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Emergency Survival Kits - Questions and Answers

The Making of an Emergency Survival Kit

Frequently Asked Questions - Food for Thought


  1. Why a 72 hour kit?  Why not a 48 or a 96 hour kit? 
  2. Where's a good place to keep these kits once we've got an emergency survival kit made? 
  3. As far as contents are concerned, I guess "the more the merrier." Right? 
  4. Is it better to just stick with the basics? 
  5. What about MREs?  Is it safe to include some of them?
  6. How about canned foods?  I see some experts recommend them. 
  7. How do you suggest we protect the contents of our 72 hour kits? 
  8. Is there any special way in which we need to organize our kits? 
  9. How often do we need to review what is in the 72 hour kit? 
  10. How do I know that I haven't forgotten something?
  1. Why a 72 hour kit?  Why not a 48 or a 96 hour kit?  Believe it or not, there is a good reason for this.  72 hours is not a number that someone has simply picked at random.  In the event of a major catastrophe, emergency workers will be focusing on people who have the most dire needs.  Those in better circumstances will often find it necessary to depend upon their own resources while the severely injured or those in more desperate straits have their needs addressed.  This period of forced self-sufficiency has been found to last as long as three days (72 hours). That is not always the case, but it is best to be prepared for the most likely worst case scenario.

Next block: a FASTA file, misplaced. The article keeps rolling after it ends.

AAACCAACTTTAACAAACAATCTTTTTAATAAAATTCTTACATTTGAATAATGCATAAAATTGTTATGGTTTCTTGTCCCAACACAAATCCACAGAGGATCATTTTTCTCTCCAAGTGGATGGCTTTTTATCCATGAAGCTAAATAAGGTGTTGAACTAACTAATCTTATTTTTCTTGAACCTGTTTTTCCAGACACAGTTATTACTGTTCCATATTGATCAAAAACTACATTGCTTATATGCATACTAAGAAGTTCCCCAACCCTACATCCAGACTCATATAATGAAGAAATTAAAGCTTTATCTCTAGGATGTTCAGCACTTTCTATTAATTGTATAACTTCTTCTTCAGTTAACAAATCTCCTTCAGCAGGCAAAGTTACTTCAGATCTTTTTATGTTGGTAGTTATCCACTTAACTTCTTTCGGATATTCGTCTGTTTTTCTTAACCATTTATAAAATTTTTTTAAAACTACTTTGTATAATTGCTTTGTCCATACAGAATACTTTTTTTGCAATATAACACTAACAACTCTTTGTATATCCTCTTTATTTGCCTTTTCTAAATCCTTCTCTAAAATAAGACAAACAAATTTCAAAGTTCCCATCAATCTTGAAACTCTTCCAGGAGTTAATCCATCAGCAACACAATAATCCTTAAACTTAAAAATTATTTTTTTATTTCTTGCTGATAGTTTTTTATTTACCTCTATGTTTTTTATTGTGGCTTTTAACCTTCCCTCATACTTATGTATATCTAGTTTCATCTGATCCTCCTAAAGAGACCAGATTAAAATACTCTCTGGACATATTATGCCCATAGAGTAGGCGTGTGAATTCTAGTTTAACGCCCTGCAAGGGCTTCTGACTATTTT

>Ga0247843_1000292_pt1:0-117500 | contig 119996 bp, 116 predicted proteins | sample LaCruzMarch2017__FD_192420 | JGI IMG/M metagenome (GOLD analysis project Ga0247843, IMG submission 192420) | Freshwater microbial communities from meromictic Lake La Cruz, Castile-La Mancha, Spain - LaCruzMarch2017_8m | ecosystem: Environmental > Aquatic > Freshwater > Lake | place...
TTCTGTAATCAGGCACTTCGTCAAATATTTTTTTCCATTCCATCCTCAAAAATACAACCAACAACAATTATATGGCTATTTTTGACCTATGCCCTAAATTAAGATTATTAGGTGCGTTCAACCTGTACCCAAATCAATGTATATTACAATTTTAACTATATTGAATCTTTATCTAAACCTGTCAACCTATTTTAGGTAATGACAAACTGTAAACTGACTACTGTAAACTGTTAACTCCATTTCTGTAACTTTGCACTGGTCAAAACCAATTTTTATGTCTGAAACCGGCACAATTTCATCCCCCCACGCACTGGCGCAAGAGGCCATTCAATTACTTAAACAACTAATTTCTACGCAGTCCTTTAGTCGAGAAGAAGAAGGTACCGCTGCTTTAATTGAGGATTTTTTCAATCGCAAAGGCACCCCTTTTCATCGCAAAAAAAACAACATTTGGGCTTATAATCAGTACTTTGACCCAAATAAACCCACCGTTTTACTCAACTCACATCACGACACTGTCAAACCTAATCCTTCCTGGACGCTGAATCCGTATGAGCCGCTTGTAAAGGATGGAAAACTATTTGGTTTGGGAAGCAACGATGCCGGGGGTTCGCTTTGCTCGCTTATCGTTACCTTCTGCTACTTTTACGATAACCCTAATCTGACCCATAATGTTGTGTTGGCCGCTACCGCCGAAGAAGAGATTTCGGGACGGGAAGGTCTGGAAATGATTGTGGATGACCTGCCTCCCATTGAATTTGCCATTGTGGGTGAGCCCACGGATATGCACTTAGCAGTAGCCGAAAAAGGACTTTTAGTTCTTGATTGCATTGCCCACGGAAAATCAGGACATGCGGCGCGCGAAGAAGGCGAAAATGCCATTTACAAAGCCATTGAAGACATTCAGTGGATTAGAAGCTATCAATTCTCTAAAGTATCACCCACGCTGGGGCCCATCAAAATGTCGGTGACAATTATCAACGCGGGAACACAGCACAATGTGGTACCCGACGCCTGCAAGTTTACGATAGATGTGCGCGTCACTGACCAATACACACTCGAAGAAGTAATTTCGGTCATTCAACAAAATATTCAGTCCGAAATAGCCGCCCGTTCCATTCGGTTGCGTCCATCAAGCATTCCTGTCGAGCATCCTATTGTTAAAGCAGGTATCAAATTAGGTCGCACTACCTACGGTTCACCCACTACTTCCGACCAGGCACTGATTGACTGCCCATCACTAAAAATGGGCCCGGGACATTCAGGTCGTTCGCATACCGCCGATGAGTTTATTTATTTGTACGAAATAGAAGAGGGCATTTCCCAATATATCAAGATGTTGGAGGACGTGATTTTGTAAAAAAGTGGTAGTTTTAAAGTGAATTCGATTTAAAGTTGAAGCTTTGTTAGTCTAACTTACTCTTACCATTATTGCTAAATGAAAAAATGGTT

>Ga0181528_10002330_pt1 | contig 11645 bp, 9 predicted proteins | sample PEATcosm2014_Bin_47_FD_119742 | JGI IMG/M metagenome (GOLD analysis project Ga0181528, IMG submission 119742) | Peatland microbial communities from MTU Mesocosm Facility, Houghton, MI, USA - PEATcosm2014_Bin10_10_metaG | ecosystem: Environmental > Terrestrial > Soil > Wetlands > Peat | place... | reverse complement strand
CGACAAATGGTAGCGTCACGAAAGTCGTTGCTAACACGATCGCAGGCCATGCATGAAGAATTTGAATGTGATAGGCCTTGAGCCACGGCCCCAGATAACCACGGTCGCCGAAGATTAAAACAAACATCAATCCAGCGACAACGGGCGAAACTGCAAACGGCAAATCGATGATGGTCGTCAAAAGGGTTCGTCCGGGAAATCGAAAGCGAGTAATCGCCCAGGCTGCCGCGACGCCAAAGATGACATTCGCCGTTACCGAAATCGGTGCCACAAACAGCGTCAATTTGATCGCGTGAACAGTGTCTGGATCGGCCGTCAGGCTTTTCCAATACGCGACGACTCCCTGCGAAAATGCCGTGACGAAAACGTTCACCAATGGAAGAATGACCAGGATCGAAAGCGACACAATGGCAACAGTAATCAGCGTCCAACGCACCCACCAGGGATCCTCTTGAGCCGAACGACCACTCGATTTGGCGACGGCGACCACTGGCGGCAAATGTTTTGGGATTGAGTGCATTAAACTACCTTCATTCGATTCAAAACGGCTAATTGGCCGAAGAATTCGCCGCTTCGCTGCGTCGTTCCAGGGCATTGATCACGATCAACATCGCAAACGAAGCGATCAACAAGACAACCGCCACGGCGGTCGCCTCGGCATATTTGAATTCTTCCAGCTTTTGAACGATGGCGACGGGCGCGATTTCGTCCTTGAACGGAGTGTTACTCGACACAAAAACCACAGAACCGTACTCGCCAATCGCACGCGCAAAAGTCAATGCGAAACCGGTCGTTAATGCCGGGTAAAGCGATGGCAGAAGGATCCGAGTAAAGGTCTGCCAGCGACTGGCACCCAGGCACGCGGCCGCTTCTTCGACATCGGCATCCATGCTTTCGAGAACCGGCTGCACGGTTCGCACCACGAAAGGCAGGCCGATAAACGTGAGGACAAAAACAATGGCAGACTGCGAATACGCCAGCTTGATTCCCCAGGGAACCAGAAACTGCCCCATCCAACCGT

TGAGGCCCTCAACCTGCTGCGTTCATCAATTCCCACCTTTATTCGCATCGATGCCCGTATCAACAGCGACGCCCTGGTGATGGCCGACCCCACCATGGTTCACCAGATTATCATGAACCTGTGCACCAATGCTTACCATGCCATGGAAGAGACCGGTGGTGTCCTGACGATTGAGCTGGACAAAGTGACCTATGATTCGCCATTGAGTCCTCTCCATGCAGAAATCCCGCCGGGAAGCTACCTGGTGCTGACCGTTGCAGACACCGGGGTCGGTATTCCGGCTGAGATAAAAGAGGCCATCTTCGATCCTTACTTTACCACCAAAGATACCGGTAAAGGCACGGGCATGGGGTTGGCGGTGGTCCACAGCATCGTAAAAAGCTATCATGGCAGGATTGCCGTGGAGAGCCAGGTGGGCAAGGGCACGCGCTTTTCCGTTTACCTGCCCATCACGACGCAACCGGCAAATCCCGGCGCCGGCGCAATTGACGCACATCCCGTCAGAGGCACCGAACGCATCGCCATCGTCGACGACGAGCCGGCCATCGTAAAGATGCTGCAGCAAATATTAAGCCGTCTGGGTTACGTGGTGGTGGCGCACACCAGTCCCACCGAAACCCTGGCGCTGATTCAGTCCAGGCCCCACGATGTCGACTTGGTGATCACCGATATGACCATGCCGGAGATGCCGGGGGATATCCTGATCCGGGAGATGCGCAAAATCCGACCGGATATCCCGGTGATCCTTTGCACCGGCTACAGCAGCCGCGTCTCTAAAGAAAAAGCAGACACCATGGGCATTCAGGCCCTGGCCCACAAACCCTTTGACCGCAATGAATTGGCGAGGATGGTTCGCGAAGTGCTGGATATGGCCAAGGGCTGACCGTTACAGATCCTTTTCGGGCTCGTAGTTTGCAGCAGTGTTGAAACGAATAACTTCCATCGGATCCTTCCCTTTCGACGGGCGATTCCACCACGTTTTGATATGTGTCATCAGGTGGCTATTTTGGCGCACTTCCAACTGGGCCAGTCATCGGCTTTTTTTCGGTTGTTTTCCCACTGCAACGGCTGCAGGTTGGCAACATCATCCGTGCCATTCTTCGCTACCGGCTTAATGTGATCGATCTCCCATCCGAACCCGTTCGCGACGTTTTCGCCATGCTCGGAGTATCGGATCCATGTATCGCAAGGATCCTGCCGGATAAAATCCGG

2. Where's a good place to keep these kits once we've got an emergency survival kit made?  It is good to have an emergency kit kept in the trunk of your car in case of roadside emergencies.  As for the personal 72 hour kits at home, they should be readily accessible.  A front hall closet is usually a good spot. Some keep them in a sealed container in the garage.  Select a location near a main entrance or exit.  Don't allow bundles and boxes of other things to accumulate in front of them.  Don't stick them up into the rafters of the garage where everyone knows where they are, but where a ladder is needed to extricate them.  Don't keep them "safely locked away".  You may have a few hours or at least a few minutes warning that they will be needed, but if only seconds are involved you don't want to be searching around for a key that no one quite remembers who had it last or where it was put.
  3. As far as contents are concerned, I guess "the more the merrier." Right?  Sorry, but that is not usually the best of ideas.  You want to put some planning into your kit, but you don't want to overload it.  Who knows, you may have to carry it long distances to reach shelter or safety, and an overloaded emergency survival kit may simply become "too heavy" in such circumstances.  Carrying your 72 hour kit several feet out to the car may be no big deal, but it may become a very big deal if those few feet are magnified several thousand fold.  To test out the weight of your kit, take it on a hike with you, even if that "hike" is only around the block once or twice.  That way you'll find out how portable it really is.